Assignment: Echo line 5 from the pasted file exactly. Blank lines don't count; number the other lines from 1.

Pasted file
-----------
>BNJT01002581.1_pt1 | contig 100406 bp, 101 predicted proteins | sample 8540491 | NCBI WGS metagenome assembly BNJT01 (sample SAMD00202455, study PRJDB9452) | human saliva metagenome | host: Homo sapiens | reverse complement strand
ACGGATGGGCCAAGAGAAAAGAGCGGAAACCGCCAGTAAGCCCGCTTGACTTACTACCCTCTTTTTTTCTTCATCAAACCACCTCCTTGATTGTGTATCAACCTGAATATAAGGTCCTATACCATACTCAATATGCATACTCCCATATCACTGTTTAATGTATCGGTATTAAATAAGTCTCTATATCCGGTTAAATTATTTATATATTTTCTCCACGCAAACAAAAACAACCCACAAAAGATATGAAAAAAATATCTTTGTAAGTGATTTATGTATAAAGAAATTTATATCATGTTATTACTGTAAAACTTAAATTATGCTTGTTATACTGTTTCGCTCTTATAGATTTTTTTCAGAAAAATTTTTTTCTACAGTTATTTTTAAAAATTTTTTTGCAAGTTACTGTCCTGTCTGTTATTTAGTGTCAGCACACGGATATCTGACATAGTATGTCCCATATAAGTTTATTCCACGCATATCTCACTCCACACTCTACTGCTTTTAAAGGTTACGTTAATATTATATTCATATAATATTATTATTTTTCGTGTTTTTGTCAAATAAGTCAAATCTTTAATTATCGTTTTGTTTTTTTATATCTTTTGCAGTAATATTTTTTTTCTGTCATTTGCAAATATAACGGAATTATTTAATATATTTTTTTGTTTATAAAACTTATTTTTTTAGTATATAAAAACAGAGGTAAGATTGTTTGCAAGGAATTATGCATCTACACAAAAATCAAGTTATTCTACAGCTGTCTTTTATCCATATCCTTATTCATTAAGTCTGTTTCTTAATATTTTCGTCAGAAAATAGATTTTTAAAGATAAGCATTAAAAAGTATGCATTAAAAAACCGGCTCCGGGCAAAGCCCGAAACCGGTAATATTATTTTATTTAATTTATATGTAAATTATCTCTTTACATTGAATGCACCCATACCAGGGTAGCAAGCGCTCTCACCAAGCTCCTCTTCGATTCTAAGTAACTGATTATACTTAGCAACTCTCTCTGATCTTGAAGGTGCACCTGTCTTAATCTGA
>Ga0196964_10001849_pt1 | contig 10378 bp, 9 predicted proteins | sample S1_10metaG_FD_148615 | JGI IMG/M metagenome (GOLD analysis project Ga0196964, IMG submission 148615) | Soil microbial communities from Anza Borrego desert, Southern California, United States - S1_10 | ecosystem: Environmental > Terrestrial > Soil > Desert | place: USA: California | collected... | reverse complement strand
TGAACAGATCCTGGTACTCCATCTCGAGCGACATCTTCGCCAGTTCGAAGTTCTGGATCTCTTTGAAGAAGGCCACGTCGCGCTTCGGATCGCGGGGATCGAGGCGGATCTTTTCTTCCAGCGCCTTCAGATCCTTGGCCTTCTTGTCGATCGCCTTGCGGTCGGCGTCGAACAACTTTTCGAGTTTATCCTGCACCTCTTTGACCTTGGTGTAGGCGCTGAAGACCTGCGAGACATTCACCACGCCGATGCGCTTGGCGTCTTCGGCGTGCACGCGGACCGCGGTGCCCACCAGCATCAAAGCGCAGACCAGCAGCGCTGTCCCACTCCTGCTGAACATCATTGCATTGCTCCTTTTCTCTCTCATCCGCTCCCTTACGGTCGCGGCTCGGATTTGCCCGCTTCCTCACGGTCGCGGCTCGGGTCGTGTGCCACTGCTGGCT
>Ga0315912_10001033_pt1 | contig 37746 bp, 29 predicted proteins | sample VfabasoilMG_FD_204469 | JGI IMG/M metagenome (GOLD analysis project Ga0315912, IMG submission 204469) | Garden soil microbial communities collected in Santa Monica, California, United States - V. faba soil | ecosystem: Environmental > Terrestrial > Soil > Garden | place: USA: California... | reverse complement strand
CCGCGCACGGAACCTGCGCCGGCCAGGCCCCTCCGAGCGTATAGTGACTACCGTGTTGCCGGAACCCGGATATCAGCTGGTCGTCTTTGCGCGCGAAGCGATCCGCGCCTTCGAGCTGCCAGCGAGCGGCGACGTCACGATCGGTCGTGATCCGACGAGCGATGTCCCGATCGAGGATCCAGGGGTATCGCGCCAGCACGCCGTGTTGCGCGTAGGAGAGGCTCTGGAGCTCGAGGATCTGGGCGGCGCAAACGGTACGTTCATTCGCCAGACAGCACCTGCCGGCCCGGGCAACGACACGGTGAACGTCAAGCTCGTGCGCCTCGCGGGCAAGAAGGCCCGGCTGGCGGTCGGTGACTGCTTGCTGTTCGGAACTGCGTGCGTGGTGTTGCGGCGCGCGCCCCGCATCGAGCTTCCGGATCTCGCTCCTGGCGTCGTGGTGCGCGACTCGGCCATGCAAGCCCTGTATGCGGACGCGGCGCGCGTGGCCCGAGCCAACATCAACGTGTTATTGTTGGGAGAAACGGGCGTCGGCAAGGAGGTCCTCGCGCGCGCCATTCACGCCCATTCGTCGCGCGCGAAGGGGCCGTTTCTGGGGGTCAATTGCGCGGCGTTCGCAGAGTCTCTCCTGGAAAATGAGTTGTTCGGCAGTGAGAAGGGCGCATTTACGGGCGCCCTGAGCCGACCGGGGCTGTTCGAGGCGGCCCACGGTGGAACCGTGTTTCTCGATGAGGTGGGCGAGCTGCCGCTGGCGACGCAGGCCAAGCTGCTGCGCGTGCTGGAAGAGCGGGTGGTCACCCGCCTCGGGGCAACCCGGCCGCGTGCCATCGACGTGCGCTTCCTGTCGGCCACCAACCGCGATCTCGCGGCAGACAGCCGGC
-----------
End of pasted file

>Ga0315912_10001033_pt1 | contig 37746 bp, 29 predicted proteins | sample VfabasoilMG_FD_204469 | JGI IMG/M metagenome (GOLD analysis project Ga0315912, IMG submission 204469) | Garden soil microbial communities collected in Santa Monica, California, United States - V. faba soil | ecosystem: Environmental > Terrestrial > Soil > Garden | place: USA: California... | reverse complement strand